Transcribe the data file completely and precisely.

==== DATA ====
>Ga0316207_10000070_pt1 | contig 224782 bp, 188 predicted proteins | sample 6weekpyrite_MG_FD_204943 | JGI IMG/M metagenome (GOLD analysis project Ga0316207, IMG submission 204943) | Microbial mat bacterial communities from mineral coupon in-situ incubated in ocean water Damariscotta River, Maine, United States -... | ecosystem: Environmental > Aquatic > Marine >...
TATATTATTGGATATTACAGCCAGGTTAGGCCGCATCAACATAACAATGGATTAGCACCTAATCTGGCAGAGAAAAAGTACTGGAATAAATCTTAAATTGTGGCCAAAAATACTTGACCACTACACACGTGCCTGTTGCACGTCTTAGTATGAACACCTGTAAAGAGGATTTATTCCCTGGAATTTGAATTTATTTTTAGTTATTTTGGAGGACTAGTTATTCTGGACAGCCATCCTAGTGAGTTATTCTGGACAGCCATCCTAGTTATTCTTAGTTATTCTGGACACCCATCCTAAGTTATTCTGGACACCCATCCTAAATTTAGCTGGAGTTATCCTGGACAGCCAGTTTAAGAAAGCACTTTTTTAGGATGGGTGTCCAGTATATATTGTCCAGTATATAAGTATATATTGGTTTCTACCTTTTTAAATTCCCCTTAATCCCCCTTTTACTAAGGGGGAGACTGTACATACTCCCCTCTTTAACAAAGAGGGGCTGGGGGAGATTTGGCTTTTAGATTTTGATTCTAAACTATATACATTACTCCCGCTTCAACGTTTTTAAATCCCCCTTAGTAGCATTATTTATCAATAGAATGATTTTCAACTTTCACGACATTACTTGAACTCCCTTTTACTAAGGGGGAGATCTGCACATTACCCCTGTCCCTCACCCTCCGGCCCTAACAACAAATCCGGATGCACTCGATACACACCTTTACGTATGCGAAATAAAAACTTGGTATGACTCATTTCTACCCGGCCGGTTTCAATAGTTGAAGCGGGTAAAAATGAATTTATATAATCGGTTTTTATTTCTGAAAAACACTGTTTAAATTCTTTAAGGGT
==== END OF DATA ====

>Ga0316207_10000070_pt1 | contig 224782 bp, 188 predicted proteins | sample 6weekpyrite_MG_FD_204943 | JGI IMG/M metagenome (GOLD analysis project Ga0316207, IMG submission 204943) | Microbial mat bacterial communities from mineral coupon in-situ incubated in ocean water Damariscotta River, Maine, United States -... | ecosystem: Environmental > Aquatic > Marine >...
TATATTATTGGATATTACAGCCAGGTTAGGCCGCATCAACATAACAATGGATTAGCACCTAATCTGGCAGAGAAAAAGTACTGGAATAAATCTTAAATTGTGGCCAAAAATACTTGACCACTACACACGTGCCTGTTGCACGTCTTAGTATGAACACCTGTAAAGAGGATTTATTCCCTGGAATTTGAATTTATTTTTAGTTATTTTGGAGGACTAGTTATTCTGGACAGCCATCCTAGTGAGTTATTCTGGACAGCCATCCTAGTTATTCTTAGTTATTCTGGACACCCATCCTAAGTTATTCTGGACACCCATCCTAAATTTAGCTGGAGTTATCCTGGACAGCCAGTTTAAGAAAGCACTTTTTTAGGATGGGTGTCCAGTATATATTGTCCAGTATATAAGTATATATTGGTTTCTACCTTTTTAAATTCCCCTTAATCCCCCTTTTACTAAGGGGGAGACTGTACATACTCCCCTCTTTAACAAAGAGGGGCTGGGGGAGATTTGGCTTTTAGATTTTGATTCTAAACTATATACATTACTCCCGCTTCAACGTTTTTAAATCCCCCTTAGTAGCATTATTTATCAATAGAATGATTTTCAACTTTCACGACATTACTTGAACTCCCTTTTACTAAGGGGGAGATCTGCACATTACCCCTGTCCCTCACCCTCCGGCCCTAACAACAAATCCGGATGCACTCGATACACACCTTTACGTATGCGAAATAAAAACTTGGTATGACTCATTTCTACCCGGCCGGTTTCAATAGTTGAAGCGGGTAAAAATGAATTTATATAATCGGTTTTTATTTCTGAAAAACACTGTTTAAATTCTTTAAGGGT